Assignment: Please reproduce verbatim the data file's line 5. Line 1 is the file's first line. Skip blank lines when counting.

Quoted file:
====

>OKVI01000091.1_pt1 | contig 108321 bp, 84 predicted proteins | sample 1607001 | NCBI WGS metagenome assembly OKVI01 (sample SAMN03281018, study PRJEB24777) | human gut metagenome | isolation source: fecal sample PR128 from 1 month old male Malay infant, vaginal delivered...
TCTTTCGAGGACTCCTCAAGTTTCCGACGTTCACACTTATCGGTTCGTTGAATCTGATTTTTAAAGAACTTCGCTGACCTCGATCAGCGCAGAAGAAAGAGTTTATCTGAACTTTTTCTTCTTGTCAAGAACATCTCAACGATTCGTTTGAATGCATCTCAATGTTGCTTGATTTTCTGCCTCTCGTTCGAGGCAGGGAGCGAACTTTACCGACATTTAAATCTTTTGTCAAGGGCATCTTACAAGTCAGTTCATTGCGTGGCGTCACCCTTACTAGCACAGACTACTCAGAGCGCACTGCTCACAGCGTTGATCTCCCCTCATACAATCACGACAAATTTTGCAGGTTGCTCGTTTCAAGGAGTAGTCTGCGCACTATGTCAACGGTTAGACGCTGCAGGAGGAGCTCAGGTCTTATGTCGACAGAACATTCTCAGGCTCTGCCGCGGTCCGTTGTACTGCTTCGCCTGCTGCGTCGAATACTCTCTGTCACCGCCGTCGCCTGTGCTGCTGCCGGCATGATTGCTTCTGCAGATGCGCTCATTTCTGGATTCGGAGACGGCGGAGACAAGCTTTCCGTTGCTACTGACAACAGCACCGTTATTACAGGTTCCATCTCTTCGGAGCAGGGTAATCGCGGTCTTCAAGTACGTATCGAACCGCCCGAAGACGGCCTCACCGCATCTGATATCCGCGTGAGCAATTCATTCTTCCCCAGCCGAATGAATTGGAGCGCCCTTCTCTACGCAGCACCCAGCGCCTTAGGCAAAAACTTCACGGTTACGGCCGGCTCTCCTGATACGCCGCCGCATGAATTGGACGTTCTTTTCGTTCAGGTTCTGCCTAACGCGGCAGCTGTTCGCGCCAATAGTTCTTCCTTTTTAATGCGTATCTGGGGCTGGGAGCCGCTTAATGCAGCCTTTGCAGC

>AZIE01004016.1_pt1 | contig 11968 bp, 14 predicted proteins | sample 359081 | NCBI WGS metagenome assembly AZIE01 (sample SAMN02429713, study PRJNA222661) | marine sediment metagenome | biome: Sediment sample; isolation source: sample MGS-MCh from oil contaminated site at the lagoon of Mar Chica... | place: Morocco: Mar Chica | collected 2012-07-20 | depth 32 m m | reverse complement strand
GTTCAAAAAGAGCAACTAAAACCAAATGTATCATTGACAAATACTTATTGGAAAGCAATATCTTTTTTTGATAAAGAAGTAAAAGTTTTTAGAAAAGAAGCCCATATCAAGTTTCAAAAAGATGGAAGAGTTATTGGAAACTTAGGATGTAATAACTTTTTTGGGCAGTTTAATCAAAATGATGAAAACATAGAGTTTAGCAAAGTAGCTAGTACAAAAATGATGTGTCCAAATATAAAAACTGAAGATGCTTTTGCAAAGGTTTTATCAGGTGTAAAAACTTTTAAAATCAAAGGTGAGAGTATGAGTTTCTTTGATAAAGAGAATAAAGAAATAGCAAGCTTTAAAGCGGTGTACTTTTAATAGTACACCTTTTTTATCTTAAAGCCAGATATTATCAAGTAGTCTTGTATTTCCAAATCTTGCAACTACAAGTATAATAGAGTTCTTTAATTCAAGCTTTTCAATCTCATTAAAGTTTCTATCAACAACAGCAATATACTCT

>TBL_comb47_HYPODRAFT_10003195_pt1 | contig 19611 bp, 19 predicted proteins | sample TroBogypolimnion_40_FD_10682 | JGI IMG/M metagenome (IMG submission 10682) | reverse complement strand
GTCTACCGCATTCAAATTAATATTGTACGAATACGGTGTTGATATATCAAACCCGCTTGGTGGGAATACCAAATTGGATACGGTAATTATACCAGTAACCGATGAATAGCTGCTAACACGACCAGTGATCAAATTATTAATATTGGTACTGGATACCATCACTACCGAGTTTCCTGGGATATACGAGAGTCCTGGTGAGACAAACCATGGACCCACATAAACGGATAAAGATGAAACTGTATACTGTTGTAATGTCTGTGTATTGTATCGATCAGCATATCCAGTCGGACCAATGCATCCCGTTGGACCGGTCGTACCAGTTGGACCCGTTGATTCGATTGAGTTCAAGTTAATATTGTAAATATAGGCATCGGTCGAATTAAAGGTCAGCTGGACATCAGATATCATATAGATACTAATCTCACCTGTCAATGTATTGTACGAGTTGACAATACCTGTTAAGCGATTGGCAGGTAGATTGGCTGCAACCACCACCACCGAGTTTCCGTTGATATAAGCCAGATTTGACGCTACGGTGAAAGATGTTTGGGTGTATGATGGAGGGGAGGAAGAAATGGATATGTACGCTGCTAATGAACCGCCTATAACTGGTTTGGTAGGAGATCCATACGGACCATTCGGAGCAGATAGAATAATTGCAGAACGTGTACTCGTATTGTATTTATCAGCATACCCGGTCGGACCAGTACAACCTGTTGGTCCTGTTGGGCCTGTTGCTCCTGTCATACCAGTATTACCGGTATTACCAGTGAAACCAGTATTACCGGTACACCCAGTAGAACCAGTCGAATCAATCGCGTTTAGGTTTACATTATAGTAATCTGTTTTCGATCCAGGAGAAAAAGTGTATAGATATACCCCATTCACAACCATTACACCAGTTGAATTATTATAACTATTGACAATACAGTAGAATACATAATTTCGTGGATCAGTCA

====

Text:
>TBL_comb47_HYPODRAFT_10003195_pt1 | contig 19611 bp, 19 predicted proteins | sample TroBogypolimnion_40_FD_10682 | JGI IMG/M metagenome (IMG submission 10682) | reverse complement strand